Leaving with an Impact

As someone in their early twenties, the question I am usually asked first and foremost when I meet someone is, “Are you a student?” followed by “What do you study?”

Here’s a snippet from an average conversation:

“Hey, so, you’re a student?”

“Yup.”

“What’s your major?”

“Spanish. Well, technically Hispanic language, literature, and culture.”

“Oh, um (brief look of confusion) cool … so what do you plan to do with that?”

And then there’s the extended look of puzzlement on the other person’s face as I also tell them, no, in fact, I am not Hispanic. Actually, I’m half-Japanese.

There have been several subtle, yet formative experiences that have informed my decision to major in Hispanic Studies. In high school, my best friend’s family was from Colombia. Although my best friend’s father (Papo) was a tough man, he seemed to have a soft spot for my old-fashioned politeness towards him, and he also got a kick out of the fact that I was studying AP Spanish with his son. He often made me crispetas (popcorn) whenever I was over and gruffly prodded me to speak with him in Spanish.

I also worked at a small bakery near my hometown throughout high school and part of college. It was located in a building alongside other small restaurants and eateries, where the cooks were often recent or not-so-recent immigrants from Central and South America. They would frequently drop by to buy snacks during the day, and I began to form a bond with one cook – Ray, from El Salvador. During the slow hours between lunch and dinner, we would chat in Spanish, and he would tell me about his family and his former work as a government-hired tailor, and I would talk to him about my studies.

tumblr_inline_mymul6NhJg1s7s0qt When I was a junior in college, I studied abroad in Buenos Aires, Argentina, and lived with a host family for five months. By that time, I had studied Spanish for almost ten years, and had been able to build up my fluency. My host family was unique in that there were several other students who lived there, usually from European countries such as Norway, Germany, and Switzerland. I felt like my host mother, Nora, could confide in me about her worries as a host mom because she knew at a very basic level, I could understand and that I wanted to listen.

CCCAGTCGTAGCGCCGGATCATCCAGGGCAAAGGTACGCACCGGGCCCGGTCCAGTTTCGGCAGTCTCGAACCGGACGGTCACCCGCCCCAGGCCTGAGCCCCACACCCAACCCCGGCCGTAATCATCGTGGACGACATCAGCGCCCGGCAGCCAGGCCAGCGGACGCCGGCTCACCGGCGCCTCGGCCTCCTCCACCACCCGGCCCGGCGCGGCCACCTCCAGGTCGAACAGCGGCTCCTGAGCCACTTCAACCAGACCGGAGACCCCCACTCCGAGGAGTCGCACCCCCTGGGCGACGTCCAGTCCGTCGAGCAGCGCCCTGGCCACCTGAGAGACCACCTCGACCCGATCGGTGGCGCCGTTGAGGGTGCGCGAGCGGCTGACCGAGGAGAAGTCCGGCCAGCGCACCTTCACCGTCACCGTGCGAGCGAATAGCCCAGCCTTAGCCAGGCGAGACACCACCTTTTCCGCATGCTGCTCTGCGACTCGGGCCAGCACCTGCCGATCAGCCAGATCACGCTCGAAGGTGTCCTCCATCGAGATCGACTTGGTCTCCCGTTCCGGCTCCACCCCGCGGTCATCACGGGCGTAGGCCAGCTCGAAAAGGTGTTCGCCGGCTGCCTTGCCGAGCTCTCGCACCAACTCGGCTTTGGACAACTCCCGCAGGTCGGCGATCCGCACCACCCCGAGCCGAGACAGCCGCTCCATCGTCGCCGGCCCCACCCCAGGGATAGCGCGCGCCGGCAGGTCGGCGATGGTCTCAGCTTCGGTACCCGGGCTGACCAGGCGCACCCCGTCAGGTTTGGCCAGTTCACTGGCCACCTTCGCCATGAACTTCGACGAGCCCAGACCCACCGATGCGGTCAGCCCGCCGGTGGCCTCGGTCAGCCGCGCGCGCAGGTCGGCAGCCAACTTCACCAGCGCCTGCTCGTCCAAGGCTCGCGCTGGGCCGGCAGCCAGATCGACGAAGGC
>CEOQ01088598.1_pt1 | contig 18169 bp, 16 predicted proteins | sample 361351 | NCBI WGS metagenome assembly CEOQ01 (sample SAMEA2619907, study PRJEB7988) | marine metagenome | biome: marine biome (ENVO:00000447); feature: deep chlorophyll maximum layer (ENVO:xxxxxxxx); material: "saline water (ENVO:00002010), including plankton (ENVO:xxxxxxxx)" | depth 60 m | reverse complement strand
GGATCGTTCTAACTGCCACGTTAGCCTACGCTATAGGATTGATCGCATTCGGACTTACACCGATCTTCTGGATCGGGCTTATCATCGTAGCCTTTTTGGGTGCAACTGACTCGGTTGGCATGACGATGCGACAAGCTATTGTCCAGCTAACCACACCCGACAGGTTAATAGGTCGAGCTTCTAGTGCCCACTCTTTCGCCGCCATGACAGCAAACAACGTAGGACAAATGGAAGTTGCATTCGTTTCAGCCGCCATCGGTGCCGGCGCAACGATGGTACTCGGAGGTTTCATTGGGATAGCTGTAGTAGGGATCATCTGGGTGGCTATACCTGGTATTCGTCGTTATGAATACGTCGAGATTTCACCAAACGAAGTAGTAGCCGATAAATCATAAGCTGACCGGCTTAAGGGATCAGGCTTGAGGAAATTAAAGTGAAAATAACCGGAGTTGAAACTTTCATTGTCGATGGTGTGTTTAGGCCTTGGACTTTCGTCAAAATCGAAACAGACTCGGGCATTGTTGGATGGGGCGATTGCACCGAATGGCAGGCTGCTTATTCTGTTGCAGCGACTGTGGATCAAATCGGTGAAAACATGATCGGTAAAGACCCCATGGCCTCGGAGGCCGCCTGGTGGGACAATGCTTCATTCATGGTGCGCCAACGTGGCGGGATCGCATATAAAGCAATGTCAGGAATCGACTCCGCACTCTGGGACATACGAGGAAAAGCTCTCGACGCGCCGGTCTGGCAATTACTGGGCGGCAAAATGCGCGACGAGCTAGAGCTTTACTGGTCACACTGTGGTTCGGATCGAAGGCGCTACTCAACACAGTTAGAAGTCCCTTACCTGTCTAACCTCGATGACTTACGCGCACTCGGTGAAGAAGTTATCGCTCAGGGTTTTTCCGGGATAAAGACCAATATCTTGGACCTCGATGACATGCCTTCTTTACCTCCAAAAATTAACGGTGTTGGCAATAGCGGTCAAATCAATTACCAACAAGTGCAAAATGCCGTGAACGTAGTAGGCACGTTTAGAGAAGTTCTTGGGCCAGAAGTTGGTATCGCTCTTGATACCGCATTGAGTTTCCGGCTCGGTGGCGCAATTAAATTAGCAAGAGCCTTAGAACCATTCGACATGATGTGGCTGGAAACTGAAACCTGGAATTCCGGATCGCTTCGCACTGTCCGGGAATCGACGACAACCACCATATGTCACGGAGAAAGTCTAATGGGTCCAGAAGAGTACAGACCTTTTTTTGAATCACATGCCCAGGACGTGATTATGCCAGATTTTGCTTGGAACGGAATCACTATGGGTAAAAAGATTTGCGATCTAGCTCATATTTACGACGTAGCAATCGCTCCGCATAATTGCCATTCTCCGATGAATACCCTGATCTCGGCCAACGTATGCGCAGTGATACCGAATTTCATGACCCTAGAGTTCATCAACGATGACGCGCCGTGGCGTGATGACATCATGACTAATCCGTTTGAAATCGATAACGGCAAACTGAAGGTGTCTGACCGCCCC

In these ways, learning a language separate from my native tongues has sparked connections and helped me build a community that I otherwise would not have had the opportunity to create. Something curious that I’ve noticed as a language-learner is that if a non-native speaker attempts to speak English, there is a sense of minor irritation, or of exasperation at their seemingly inferior grasp of the language. However, the many times I have stumbled along in my patchwork Spanish, attempting to communicate, I have been met with great patience, humor, and encouragement. In many ways, I’ve felt appreciated in attempting to communicate in Spanish rather than sitting back and expecting others to learn English.

And I feel as though at the heart of SLE occurs a similar exchange, of language, of culture, of opportunities to communicate and a sense of appreciation from both sides for this effort.Regardless of its global economic, social, or political power, SLE believes in the intrinsic value of all cultures. And what I find particularly admirable about SLE is how it creates opportunities for cultural and linguistic exchange unavailable in official college curricula, and facilitates this exchange at a personal, peer-to-peer level.

And finally, to throw in a little holiday cheer, I’d like to thank SLE for being such a lovely addition to my last semester as an undergraduate student at Brown.

 


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Maya is a recent graduate of Brown University. Starting next month, she will be working for an educational non-profit in Bangalore, India. According to her research, they don’t speak Spanish there.
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Photo Credit: T.K. Cooke, Buenos Aires Travel Guide